Yet one reason her appointment has fueled some controversy is that only a few executives in the past decade have managed to join the bank and the management committee simultaneously. Mark Schwartz, who ran Goldman Sachs’s business in Asia, returned to the firm in 2012 and took a seat on the panel he had left more than a decade earlier. Karen Patton Seymour was hired in December as co-general counsel and took a seat typically held for the firm’s top legal official.
One executive said that some in the bank’s senior management wished they’d been consulted on Powell’s promotion before the decision was made. As is normal at Goldman Sachs, Blankfein made the decision without putting it to a vote of the management committee.
Typically, appointments to such panels reflect the vision of the CEO and the board, said Ana Duarte-McCarthy, who ran diversity efforts at Citigroup Inc. until 2016. It’s often based on “a mix of position and influence” she said. “Ms. Powell appears to bring both, and there’s some precedent for her appointment.”
A graduate of the University of Texas at Austin, Powell began her career as a legislative assistant in the state capitol. She later moved to Washington, where she worked for Dick Armey, then the Republican majority leader in the House of Representatives. She eventually joined George W. Bush’s White House and became personnel director and U.S. assistant secretary of state for educational and cultural affairs.
Powell joined Goldman Sachs in 2007, rising to partner, its highest rank, three years later. For a time, she ran the bank’s charitable activities and oversaw its 10,000 Women and 10,000 Small Businesses initiatives. When she left last year, Blankfein publicly praised her “outstanding service” at the company.
Her resume doesn’t fit the typical mold on the management committee, which is mostly composed of division heads, big revenue producers and members of the so-called federation -- risk, compliance and legal functions. Yet her past work in government and philanthropy is an asset to Goldman, which like many companies understands -- perhaps now more than ever -- that corporate engagement must be valued, both for branding and political influence, as well as recruitment, one executive at the bank said.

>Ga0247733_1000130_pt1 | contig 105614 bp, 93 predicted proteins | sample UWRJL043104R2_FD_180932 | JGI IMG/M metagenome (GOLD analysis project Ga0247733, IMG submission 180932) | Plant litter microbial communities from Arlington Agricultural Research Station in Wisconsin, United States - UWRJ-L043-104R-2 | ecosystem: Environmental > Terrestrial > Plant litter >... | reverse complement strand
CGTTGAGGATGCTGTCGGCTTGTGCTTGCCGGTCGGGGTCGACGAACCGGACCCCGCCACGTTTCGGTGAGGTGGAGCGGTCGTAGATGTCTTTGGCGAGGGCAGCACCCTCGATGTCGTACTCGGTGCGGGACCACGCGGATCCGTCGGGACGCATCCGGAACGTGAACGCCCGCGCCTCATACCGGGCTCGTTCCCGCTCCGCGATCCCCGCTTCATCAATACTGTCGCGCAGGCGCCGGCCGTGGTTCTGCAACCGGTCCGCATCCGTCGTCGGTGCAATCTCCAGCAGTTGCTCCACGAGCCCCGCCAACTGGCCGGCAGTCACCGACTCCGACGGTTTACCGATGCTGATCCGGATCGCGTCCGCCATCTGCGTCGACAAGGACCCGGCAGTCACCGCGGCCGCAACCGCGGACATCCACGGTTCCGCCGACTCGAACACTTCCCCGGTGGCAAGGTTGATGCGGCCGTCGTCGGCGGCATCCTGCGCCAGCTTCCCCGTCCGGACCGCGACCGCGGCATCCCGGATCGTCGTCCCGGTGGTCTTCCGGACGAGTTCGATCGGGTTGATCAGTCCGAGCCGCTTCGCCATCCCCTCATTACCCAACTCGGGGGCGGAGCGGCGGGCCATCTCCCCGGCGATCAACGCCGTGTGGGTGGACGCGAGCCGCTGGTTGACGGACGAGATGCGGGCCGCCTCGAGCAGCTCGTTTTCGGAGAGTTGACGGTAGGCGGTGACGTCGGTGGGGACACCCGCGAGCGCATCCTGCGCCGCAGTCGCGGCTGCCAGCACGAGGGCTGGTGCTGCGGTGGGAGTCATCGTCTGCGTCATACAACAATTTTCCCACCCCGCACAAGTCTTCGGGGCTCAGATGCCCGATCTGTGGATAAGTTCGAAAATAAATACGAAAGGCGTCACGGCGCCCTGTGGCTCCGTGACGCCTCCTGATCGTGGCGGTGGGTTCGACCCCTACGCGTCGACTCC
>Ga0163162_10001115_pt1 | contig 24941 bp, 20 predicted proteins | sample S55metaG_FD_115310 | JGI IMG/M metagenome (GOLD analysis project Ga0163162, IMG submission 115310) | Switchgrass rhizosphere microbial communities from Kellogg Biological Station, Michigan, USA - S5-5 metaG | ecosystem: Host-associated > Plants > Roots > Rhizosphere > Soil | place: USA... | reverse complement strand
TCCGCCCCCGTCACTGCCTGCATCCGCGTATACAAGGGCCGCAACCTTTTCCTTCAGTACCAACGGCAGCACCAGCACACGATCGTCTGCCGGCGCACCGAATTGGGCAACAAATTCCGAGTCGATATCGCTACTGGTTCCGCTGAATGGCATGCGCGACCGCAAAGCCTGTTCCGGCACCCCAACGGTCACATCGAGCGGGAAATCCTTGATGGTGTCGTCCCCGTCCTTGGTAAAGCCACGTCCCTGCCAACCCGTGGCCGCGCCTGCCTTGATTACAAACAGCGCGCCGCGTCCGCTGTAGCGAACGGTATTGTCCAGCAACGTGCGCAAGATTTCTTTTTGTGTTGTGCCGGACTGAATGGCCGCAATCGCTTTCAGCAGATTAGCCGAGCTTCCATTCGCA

Powell’s role on the panel may also position her to inherit some duties from John Rogers, 61, the chief of staff whose expansive remit includes public, investor and government relations, if he were to eventually step down, according to one person.
She departed the White House in mid-January on good terms with Trump, people familiar with the matter have said. Her allies there included Trump’s daughter Ivanka and her husband Jared Kushner, who’s leading efforts to broker a deal to end the Israeli-Palestinian conflict. Another Goldman alum, Gary Cohn, announced this week that he too is leaving the White House, stepping down as Trump’s top economic adviser.
Powell was involved in the administration’s first National Security Strategy, released in December. Egyptian-born, she immigrated to the U.S. with her family as a child, and helped arrange meetings for Vice President Mike Pence in Egypt in late January.
That White House experience could help Goldman do more business with sovereign clients -- who will no doubt ask Powell to explain the unpredictable Trump.